The Dungeons & Dragons campaign picked back up with the characters being stuckin Wolfangel for three weeks due to inclement winter weather — bitter cold and heavy snow. The characters have been given the decamped blacksmith’s home to reside in as thanks for their efforts in destroying the Dark Man. During the stay, Carrus the Dwarf made money doing smithing, like his father…he’s both pleased and worried to find he’s good at it. Carona the satyr became a celebrity on the celebration of Faunus, playing guest of honor to the feast. The rest of the time, she and Calvinus the Bard have been playing music in the taverns. The monk, Icio, has been conducting Christian ritual for those interested, while Augustinian is aiding the local priest in getting ready for Saturnalia, and trying to pick through the writing and mind of Valdo, the former wizard who is now old and half-senile. Marcellus and the soldiers have nothing to do but wait, so they have been training the town guard.

Then one evening, the guard spot a man out on the frozen Moenus River, and there looks to be more people camped in the burned out buildings of the former town of Morhenburg that once occupied the opposite bank. When they’ve found is an injured party of Celts (elves) who have been attacked by some new foe they’ve never seen. They were man-sized, ugly, and tactically proficient. After questioning them, they learn that these creatures were camped near their next destination, the city of Locoritum — population 20,000 or so, with a guard of maybe 2,000-3,000. The camp the Celts saw was about a legion’s strength (1000-3000 men!) They also think they were being pursued by the creatures.

The next day, the party goes out with the elves — now healed by Augustinian — and 20 of the town guard under the mayor, Stellan Hanau. They find the creatures camped in the woods east of the river. Marcellus takes the elves and flanks the camp, setting up to use their bows on the grotesque, gray-skinned, red-eyed creatures. Their camp shows discipline and organization, with good walls of snow, and men paired for guard duty. they are wearing heavy metal plate armor, and when the town guard is stopped, they set up guard along the edges of their camp, using cover well. The Roman legionnaire was impressed with their professionalism.

The leader met Stellan, flanked by Carrus (who thought them goblin-like), Augustinian and Icio, and Calvinus. After a tense bit of talk, in which the leader was calm, polite, but also imposing and unafraid, they were told to — essentially — piss off back to their town. Marcellus then gave a fateful order to strike and the elves let fly…five of the 30 or so creatures were dropped, but their organized counterstrike dropped many of the elven archers (some lucky crits happened…)

This led to a full-scale attack by the creatures, who were slowed by Calvinus’ use of shatter, but which saw half the town guard mowed down in the first few rounds, and the elves all but destroyed. Even with their leader down, the creatures fought with precision and fervor, even managing to injure the previously nigh-untouchable monk, Icio, badly.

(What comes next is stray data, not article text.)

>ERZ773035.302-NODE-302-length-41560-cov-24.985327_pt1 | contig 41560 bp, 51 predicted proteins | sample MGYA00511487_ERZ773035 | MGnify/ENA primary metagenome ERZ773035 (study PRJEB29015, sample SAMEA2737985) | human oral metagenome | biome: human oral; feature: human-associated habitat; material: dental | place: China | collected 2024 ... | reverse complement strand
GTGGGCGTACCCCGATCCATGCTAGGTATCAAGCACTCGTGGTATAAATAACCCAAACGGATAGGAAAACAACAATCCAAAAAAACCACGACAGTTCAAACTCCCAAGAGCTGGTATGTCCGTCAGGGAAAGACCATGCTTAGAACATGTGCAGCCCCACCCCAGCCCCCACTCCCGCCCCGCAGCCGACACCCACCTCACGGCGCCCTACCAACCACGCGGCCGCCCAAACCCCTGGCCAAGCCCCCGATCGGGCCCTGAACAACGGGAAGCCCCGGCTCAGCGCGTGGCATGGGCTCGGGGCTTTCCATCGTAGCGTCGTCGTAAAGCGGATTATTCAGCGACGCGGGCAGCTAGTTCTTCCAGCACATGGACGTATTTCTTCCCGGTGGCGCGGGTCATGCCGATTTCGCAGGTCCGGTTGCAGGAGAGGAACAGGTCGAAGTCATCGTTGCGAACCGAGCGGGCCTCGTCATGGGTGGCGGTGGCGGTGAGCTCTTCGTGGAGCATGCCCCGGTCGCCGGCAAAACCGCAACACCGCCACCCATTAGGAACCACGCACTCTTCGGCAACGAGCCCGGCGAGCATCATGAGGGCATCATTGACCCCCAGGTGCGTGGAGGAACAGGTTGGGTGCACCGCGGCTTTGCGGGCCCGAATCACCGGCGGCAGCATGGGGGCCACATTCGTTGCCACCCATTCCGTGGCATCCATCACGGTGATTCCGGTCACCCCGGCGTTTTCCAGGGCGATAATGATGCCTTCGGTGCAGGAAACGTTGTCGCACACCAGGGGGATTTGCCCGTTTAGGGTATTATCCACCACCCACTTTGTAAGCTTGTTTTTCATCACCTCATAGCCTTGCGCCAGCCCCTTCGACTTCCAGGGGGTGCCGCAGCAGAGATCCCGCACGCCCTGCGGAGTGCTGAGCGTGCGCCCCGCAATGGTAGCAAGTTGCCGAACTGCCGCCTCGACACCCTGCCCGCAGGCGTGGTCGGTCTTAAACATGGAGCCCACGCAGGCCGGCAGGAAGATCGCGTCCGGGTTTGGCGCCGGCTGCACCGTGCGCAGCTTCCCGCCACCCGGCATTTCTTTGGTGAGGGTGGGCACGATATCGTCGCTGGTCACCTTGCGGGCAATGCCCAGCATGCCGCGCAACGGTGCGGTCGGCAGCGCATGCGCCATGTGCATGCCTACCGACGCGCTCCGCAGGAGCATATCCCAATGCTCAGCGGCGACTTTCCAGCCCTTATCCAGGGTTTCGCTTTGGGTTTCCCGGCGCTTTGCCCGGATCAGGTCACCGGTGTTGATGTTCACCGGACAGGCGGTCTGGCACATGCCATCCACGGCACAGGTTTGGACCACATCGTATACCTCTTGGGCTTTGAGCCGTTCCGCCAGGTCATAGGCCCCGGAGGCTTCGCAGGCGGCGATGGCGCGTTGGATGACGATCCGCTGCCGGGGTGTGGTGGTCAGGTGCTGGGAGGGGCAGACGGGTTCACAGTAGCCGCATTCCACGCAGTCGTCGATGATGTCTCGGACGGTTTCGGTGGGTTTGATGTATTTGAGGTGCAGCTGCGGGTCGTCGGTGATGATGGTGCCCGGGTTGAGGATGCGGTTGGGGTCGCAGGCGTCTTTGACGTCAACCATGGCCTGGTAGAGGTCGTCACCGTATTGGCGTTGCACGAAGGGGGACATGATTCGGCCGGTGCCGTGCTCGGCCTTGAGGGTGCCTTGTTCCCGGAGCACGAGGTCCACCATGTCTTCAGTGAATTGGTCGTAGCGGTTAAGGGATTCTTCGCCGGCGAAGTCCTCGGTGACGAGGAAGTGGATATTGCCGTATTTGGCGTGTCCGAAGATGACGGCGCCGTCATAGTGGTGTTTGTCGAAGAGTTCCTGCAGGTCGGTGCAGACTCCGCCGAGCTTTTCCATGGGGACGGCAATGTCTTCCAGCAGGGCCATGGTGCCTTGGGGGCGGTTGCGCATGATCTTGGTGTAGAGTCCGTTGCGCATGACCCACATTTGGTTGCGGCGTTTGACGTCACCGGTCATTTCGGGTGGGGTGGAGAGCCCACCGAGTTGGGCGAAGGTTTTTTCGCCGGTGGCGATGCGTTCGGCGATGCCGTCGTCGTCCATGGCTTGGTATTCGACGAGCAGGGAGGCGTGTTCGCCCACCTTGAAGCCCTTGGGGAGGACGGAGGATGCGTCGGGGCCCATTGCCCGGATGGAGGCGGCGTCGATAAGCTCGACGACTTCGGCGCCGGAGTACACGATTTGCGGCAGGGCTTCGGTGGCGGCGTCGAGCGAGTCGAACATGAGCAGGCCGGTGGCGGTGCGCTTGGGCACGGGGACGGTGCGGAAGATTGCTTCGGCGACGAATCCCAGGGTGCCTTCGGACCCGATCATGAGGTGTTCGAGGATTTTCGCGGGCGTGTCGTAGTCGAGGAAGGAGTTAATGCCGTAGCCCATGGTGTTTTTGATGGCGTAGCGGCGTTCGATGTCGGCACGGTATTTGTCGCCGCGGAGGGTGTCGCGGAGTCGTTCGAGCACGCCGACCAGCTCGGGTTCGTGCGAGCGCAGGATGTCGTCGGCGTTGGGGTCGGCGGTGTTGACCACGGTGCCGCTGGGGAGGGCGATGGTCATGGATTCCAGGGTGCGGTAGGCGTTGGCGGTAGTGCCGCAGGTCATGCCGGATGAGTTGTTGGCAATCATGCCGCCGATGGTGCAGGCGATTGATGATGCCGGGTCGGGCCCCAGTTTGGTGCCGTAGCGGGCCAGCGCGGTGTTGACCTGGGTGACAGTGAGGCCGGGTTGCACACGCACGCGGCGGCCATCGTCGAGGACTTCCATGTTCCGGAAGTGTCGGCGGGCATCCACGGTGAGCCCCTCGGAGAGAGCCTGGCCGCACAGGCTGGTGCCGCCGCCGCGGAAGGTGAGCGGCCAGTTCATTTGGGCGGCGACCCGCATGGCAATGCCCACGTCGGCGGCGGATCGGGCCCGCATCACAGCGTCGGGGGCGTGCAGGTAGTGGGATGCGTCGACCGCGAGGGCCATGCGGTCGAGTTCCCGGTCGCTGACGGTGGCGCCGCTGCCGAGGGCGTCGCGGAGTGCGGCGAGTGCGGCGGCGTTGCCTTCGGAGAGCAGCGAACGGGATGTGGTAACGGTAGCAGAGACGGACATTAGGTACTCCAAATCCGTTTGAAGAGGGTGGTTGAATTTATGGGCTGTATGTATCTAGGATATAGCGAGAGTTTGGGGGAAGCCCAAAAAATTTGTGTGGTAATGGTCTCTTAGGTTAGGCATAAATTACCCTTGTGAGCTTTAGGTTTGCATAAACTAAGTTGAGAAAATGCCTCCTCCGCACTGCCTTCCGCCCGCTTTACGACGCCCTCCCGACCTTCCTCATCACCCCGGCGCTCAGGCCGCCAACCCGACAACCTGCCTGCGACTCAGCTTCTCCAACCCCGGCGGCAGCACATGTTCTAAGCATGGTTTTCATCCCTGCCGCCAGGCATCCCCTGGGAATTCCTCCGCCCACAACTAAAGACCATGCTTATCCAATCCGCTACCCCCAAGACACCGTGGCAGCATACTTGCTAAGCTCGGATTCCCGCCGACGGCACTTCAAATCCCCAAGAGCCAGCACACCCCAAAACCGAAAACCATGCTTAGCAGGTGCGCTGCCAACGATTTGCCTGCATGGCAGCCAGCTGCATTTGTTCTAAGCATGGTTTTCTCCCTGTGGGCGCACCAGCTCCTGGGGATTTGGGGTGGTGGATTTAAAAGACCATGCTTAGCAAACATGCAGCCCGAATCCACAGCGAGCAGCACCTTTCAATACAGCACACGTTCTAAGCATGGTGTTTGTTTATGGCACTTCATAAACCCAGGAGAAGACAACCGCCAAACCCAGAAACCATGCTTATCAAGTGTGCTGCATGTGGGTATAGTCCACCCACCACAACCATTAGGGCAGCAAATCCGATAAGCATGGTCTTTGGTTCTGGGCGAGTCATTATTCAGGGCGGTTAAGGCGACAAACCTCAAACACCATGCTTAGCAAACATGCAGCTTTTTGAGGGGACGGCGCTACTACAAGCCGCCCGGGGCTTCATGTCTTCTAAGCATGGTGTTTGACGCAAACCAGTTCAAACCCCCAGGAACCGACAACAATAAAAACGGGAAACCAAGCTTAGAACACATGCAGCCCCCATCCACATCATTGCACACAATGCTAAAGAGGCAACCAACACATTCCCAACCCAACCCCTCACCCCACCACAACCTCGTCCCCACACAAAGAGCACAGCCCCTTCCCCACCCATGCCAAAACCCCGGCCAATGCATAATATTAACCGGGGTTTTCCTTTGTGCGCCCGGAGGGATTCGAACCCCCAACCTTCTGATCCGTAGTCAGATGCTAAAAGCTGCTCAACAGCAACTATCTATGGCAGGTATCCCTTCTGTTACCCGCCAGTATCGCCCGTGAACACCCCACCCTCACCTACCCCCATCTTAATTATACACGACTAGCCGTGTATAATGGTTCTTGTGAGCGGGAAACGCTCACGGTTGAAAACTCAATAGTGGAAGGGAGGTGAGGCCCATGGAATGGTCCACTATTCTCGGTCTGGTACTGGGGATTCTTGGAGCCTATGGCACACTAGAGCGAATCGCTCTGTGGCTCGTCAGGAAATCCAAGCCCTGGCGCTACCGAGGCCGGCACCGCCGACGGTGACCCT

The blood bath was reaching a crescendo — Icio surrounded by assailants, Carrus trying to reach him, the mayor of Wolfangel down, half their forces destroyed and the rest ready to flee, and Marcellus isolated from the group and facing more of these creatures —  when we knocked off for the night, to pick it back up again next week.

We opened the evening with the town guard of Wolfsangel looking south toward a forest fire that was smudging the low gray overcast with black. Trees on fire spreading quickly to ward the river under a leaden sky. And trudging toward the town, beaten and tired, the party. When asked about the creature — if they’d seen it, if they’d killed it, if they seen the missing children — we had short flashbacks to remind the players what happened.

Then we jumped back to the fight with “the Dark Man”, a creature used by the locals to control their bratty kids…except this one was real and kidnapping/murdering them. The creature is black-skinned, black-eyed, and apparently can stretch itself out like a shadow. It hides in the dark and seems to use the water to move about. It also uses the dead children as a weapon, having the wee zombies lure the Dark Man’s victims.

They were setting fire to the trees to light the area, especially after it looked like the creature was sensitive to light. While doing this, the creature rose up and pushed the bard, Calvinus, and the cleric, Augustinian, into the water of the pond it seems to be inhabiting — a pool of black, still water that doesn’t even reflect the lights around it. Once in the water, the two were grabbed by the dead children that were taken here, and they tried to drag them deep to drown them.

Meanwhile, Carrus the Dwarf — a relatively local person, got an excellent roll on his Arcana — the legends of the Drak Man say it’s a person either evil and executed, or wrongly-accused and executed; ether way the spirit remains to seek vengeance. They are supposedly susceptible to silver. He warned the monk, Icio, who filled his fists with coins and fired up his radiant soul feat, flaring with holy light, wings and all…and actually seemed to do real damage. The creature slunk back into another puddle and disappeared.